While countless Texans have borrowed money from a lender to purchase real estate, many are unaware that Texas is a “deed of trust” state. A deed of trust is used to create a security interest in real property as collateral for a loan. A deed of trust is similar to a mortgage, but a deed of trust grants legal title to the trustee while the property owner retains equitable title to the property. In order to have a better understanding of this legal agreement, review the following most common questions and answers about the deed of trust in Texas.
Who Can Be a Trustee?
In a deed of trust, the lending source, such as a bank, is the “beneficiary” and the borrower is what is known as the “grantor” or “obligor.” In addition to these roles, there also must be a “trustee” who is usually appointed by the beneficiary. This can be an escrow company, an attorney, or another individual.
What Are the Differences Between Mortgages and a Deed of Trust?
While mortgages and deeds of trust give a lender similar secured interests in property, there are some key differences between the two. First, deeds of trust involve three parties, while mortgages are a two-party transaction. In a mortgage, the grantor (or borrower) grants a lien on the secured property to the lender. With a deed of trust, the borrower grants legal title to the appointed trustee, while only retaining equitable ownership of the property. Generally, if the borrower is making the required payments on time and complying with the other terms of the deed of trust, the borrower will not experience the difference between a deed of trust and a mortgage. However, the deed of trust trustee has ample authority and responsibility in relation to the secured property. Most deeds of trust grant the trustee power of foreclosure and allow him or her to sell the property if the loan should go into default. Foreclosure under a mortgage generally requires the lender to go through a judicial process before the lender has the ability to sell the property. However, the mortgage foreclosure process can be very unique in every state. Whether you will be a party to a deed of trust or a mortgage, it is important to understand your rights of foreclosure and the other terms under the legal document you are signing. Bennett Weston attorneys are licensed and knowledgeable in multiple states, and should you consider financing property in Texas or outside of Texas, the attorneys at Bennett Weston would be happy to help.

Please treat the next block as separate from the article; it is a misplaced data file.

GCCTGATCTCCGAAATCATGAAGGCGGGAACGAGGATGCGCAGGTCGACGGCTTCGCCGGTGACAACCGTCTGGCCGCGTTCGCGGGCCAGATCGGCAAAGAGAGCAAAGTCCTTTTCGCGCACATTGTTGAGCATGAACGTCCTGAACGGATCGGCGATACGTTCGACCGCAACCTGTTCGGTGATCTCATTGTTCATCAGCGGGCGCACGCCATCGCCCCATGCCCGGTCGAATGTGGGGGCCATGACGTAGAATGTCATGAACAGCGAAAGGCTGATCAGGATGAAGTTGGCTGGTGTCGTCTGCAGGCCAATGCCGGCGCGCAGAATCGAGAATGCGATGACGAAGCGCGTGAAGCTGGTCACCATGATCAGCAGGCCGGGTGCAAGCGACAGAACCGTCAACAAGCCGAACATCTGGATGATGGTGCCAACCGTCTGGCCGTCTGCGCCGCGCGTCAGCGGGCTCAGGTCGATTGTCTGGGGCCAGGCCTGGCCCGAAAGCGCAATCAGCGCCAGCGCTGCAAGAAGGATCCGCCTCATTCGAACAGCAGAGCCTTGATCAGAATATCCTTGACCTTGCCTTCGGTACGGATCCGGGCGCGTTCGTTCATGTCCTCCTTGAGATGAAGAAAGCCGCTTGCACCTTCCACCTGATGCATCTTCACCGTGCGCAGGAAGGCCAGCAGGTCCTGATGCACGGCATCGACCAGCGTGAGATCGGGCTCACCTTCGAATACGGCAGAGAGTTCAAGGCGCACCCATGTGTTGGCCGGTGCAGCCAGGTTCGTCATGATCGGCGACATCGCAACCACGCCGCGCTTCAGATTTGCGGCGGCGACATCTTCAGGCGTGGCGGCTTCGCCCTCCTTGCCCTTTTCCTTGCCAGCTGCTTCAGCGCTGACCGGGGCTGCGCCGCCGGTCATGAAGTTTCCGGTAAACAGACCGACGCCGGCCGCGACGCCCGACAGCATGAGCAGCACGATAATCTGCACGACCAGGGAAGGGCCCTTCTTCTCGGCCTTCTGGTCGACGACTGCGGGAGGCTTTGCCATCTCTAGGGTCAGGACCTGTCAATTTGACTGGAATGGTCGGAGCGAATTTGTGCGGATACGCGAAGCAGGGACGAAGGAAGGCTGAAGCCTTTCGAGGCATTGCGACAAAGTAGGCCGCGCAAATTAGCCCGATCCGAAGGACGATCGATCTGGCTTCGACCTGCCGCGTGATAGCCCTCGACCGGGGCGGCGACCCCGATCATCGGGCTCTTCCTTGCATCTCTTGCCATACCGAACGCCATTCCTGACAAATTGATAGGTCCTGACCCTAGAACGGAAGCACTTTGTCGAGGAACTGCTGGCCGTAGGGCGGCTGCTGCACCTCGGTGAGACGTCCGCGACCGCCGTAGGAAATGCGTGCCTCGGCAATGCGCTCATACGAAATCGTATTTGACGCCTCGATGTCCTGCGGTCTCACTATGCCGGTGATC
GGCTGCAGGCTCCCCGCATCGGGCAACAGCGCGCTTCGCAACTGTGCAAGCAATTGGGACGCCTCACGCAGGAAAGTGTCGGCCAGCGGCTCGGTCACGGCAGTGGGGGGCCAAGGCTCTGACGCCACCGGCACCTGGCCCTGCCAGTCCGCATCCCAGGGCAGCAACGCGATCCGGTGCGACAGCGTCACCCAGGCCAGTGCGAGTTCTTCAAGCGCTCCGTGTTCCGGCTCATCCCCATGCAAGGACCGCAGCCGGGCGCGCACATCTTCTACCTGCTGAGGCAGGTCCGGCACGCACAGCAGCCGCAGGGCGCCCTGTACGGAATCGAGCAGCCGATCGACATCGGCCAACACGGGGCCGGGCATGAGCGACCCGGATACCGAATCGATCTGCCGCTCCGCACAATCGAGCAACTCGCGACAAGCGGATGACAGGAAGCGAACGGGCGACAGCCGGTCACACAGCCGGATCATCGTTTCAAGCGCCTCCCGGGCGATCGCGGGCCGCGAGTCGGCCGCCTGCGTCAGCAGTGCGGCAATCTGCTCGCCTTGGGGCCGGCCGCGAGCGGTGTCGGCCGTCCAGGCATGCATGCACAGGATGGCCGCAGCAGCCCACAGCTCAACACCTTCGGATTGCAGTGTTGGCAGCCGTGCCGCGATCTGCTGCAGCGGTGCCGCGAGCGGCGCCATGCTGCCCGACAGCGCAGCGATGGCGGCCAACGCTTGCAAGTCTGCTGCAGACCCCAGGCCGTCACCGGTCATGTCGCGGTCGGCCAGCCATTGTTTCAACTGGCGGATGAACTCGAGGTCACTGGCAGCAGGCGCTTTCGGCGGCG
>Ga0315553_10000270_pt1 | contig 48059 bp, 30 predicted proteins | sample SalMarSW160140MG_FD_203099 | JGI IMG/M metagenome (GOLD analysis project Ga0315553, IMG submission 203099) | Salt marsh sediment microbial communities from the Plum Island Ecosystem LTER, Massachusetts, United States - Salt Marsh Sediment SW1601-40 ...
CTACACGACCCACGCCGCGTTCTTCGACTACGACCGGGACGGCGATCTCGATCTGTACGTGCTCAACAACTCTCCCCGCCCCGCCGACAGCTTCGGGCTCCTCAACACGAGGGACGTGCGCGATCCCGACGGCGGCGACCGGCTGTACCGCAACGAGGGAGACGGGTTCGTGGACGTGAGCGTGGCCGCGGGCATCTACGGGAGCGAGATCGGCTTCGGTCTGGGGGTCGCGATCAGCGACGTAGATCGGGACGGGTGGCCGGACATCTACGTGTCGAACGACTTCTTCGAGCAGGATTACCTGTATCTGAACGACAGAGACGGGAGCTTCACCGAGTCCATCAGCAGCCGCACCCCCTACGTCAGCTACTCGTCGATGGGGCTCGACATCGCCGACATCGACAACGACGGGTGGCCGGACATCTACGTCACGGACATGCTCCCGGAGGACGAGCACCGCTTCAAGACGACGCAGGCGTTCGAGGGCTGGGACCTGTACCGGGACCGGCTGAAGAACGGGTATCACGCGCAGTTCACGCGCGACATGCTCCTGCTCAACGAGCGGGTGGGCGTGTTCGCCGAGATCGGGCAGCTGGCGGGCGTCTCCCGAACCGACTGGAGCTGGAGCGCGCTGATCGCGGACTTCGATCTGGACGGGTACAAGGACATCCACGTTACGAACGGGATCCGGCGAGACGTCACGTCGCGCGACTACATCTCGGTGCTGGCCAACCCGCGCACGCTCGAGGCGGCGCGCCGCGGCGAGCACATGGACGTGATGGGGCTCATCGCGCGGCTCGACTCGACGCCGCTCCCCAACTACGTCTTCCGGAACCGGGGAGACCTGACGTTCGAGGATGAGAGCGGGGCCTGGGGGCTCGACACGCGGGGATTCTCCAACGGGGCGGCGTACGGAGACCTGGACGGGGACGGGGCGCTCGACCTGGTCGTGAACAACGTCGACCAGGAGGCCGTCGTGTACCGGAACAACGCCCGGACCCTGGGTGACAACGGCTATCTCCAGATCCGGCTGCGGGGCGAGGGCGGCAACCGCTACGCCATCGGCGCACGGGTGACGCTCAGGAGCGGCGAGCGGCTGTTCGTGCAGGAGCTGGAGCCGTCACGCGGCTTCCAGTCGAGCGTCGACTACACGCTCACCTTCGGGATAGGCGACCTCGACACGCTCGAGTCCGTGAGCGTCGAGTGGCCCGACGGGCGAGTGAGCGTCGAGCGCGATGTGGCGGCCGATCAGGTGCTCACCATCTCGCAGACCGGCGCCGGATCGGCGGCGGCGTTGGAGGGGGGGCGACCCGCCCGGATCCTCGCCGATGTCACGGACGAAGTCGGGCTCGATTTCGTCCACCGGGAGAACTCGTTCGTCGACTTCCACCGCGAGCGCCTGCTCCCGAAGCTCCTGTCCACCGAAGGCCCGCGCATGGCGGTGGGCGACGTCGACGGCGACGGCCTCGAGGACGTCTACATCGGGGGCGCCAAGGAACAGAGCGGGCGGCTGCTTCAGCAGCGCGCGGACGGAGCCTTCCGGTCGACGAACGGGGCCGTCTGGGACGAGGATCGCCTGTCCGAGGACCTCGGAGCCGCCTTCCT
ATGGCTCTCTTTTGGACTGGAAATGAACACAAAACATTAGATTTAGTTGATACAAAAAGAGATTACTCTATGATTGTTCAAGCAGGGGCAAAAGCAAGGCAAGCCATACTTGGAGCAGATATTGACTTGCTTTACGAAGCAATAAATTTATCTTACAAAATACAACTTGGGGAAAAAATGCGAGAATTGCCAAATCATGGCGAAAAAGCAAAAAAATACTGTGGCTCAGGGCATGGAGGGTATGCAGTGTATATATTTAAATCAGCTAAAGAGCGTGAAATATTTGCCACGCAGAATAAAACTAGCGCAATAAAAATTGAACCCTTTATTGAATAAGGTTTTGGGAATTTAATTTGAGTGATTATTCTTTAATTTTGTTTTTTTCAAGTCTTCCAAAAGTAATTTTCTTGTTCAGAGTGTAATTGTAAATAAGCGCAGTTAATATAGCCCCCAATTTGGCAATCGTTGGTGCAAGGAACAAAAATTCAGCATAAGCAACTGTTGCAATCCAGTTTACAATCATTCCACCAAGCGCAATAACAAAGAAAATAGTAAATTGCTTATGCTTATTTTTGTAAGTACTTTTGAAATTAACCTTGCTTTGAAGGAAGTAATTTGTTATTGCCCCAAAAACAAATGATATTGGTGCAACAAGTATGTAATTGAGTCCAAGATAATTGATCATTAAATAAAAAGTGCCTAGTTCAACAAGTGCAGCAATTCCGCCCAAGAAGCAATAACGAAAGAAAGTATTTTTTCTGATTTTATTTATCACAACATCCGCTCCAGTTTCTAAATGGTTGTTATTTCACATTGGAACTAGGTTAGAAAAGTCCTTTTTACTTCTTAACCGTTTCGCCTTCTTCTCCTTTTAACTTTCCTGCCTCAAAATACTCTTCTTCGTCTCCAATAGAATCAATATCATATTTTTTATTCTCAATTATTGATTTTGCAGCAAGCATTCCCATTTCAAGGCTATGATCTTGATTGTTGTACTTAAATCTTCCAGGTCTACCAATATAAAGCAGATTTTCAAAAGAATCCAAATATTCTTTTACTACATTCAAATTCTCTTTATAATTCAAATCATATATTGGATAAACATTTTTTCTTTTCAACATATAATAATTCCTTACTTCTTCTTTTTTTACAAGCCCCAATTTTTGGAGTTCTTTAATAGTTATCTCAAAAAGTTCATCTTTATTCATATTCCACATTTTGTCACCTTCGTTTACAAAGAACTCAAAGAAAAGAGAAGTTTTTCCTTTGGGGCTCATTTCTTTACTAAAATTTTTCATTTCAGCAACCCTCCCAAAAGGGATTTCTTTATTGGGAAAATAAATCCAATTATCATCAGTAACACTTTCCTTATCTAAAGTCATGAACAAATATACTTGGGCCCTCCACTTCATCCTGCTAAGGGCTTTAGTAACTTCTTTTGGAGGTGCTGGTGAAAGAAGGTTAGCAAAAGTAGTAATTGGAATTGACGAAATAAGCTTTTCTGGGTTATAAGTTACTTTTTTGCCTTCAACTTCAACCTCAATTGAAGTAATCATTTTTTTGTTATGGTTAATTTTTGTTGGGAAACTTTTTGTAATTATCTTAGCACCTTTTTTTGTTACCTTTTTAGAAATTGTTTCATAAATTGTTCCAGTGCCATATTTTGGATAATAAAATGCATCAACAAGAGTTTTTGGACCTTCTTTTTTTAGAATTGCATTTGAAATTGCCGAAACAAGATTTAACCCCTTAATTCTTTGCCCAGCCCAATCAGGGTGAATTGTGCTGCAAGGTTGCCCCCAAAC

Can a Trustee Be Fired?
Deeds of trust in Texas usually contain clauses in case the trustee does not fulfill his or her obligations. Under these circumstances, the lender can select a new trustee. If everything goes smoothly, the powers and duties of trustee expire when a loan is fully paid off.
If you are considering financing the purchase of real property or refinancing, or you’re having a dispute regarding a current deed of trust, the real estate litigation attorneys at Bennett, Weston, LaJone, and Turner, P.C. can provide assistance. Contact us at (214) 691-1776 or tell us more about your case using the form below!
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